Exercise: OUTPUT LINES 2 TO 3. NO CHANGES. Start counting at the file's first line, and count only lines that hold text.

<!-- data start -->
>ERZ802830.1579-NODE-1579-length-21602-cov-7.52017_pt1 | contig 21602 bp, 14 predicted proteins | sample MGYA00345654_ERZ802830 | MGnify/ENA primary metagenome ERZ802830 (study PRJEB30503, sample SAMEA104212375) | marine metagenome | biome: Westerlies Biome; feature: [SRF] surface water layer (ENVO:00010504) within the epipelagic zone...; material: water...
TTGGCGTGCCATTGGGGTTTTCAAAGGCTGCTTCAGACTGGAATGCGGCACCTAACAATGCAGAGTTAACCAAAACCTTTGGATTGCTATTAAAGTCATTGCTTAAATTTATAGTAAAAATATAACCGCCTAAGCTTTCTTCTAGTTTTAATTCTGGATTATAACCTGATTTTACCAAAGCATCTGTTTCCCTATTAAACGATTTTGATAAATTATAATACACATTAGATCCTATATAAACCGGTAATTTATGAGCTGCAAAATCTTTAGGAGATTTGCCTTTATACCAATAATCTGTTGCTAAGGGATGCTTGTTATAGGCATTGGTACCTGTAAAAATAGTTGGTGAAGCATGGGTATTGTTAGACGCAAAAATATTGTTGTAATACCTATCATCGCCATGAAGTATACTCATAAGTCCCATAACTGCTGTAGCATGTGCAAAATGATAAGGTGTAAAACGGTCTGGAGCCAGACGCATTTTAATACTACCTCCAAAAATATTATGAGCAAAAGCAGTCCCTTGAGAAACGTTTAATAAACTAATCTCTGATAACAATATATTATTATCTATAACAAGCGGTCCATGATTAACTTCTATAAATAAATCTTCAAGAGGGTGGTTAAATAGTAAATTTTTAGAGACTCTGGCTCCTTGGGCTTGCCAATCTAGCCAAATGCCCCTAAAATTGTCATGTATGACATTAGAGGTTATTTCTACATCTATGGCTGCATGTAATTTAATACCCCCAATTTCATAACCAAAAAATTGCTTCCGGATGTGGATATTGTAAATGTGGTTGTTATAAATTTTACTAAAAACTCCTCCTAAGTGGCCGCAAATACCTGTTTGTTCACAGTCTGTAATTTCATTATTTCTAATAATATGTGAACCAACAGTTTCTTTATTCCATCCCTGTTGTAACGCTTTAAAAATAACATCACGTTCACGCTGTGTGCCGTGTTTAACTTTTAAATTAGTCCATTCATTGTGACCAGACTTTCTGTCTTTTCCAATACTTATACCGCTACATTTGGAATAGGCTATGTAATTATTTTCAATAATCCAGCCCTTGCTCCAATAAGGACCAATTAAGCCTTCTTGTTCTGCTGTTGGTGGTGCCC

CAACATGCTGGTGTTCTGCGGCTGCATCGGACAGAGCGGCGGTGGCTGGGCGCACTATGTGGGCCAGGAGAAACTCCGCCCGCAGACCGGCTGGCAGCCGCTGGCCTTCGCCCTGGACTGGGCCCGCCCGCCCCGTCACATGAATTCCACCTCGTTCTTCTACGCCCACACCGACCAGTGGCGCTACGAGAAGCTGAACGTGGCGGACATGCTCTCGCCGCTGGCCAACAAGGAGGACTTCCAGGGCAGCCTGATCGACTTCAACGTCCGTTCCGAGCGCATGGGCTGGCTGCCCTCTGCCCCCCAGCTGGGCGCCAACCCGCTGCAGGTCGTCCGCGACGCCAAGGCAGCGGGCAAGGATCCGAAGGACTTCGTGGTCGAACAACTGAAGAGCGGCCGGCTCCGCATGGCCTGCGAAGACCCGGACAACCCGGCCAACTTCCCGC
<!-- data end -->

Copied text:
TTGGCGTGCCATTGGGGTTTTCAAAGGCTGCTTCAGACTGGAATGCGGCACCTAACAATGCAGAGTTAACCAAAACCTTTGGATTGCTATTAAAGTCATTGCTTAAATTTATAGTAAAAATATAACCGCCTAAGCTTTCTTCTAGTTTTAATTCTGGATTATAACCTGATTTTACCAAAGCATCTGTTTCCCTATTAAACGATTTTGATAAATTATAATACACATTAGATCCTATATAAACCGGTAATTTATGAGCTGCAAAATCTTTAGGAGATTTGCCTTTATACCAATAATCTGTTGCTAAGGGATGCTTGTTATAGGCATTGGTACCTGTAAAAATAGTTGGTGAAGCATGGGTATTGTTAGACGCAAAAATATTGTTGTAATACCTATCATCGCCATGAAGTATACTCATAAGTCCCATAACTGCTGTAGCATGTGCAAAATGATAAGGTGTAAAACGGTCTGGAGCCAGACGCATTTTAATACTACCTCCAAAAATATTATGAGCAAAAGCAGTCCCTTGAGAAACGTTTAATAAACTAATCTCTGATAACAATATATTATTATCTATAACAAGCGGTCCATGATTAACTTCTATAAATAAATCTTCAAGAGGGTGGTTAAATAGTAAATTTTTAGAGACTCTGGCTCCTTGGGCTTGCCAATCTAGCCAAATGCCCCTAAAATTGTCATGTATGACATTAGAGGTTATTTCTACATCTATGGCTGCATGTAATTTAATACCCCCAATTTCATAACCAAAAAATTGCTTCCGGATGTGGATATTGTAAATGTGGTTGTTATAAATTTTACTAAAAACTCCTCCTAAGTGGCCGCAAATACCTGTTTGTTCACAGTCTGTAATTTCATTATTTCTAATAATATGTGAACCAACAGTTTCTTTATTCCATCCCTGTTGTAACGCTTTAAAAATAACATCACGTTCACGCTGTGTGCCGTGTTTAACTTTTAAATTAGTCCATTCATTGTGACCAGACTTTCTGTCTTTTCCAATACTTATACCGCTACATTTGGAATAGGCTATGTAATTATTTTCAATAATCCAGCCCTTGCTCCAATAAGGACCAATTAAGCCTTCTTGTTCTGCTGTTGGTGGTGCCC

CAACATGCTGGTGTTCTGCGGCTGCATCGGACAGAGCGGCGGTGGCTGGGCGCACTATGTGGGCCAGGAGAAACTCCGCCCGCAGACCGGCTGGCAGCCGCTGGCCTTCGCCCTGGACTGGGCCCGCCCGCCCCGTCACATGAATTCCACCTCGTTCTTCTACGCCCACACCGACCAGTGGCGCTACGAGAAGCTGAACGTGGCGGACATGCTCTCGCCGCTGGCCAACAAGGAGGACTTCCAGGGCAGCCTGATCGACTTCAACGTCCGTTCCGAGCGCATGGGCTGGCTGCCCTCTGCCCCCCAGCTGGGCGCCAACCCGCTGCAGGTCGTCCGCGACGCCAAGGCAGCGGGCAAGGATCCGAAGGACTTCGTGGTCGAACAACTGAAGAGCGGCCGGCTCCGCATGGCCTGCGAAGACCCGGACAACCCGGCCAACTTCCCGC